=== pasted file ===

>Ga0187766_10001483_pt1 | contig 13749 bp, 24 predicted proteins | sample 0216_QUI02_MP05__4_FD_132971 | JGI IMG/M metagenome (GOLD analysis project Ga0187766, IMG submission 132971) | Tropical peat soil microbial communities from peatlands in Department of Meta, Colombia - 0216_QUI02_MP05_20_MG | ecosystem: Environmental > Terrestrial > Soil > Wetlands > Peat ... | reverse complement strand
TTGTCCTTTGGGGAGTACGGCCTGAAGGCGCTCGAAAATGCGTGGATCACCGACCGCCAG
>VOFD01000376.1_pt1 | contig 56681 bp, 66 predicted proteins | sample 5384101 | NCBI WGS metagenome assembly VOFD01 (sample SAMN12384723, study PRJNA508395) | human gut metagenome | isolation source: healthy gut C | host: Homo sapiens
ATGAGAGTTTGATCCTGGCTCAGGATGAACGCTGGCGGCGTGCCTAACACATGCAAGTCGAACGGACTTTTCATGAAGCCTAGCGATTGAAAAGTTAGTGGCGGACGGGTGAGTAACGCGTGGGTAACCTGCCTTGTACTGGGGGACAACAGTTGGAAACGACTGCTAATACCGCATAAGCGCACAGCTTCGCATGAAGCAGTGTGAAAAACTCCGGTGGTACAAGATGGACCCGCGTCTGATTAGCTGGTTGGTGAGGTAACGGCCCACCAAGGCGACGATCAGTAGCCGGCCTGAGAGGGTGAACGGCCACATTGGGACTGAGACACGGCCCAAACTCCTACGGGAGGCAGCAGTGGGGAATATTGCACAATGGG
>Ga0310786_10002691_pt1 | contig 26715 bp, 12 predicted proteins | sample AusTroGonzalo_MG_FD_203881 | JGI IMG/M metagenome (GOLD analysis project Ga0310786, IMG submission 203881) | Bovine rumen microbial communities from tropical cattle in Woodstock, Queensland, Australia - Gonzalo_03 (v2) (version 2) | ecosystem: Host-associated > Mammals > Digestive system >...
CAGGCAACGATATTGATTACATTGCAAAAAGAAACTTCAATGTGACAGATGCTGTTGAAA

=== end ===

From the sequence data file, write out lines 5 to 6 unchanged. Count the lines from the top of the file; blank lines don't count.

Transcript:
>Ga0310786_10002691_pt1 | contig 26715 bp, 12 predicted proteins | sample AusTroGonzalo_MG_FD_203881 | JGI IMG/M metagenome (GOLD analysis project Ga0310786, IMG submission 203881) | Bovine rumen microbial communities from tropical cattle in Woodstock, Queensland, Australia - Gonzalo_03 (v2) (version 2) | ecosystem: Host-associated > Mammals > Digestive system >...
CAGGCAACGATATTGATTACATTGCAAAAAGAAACTTCAATGTGACAGATGCTGTTGAAA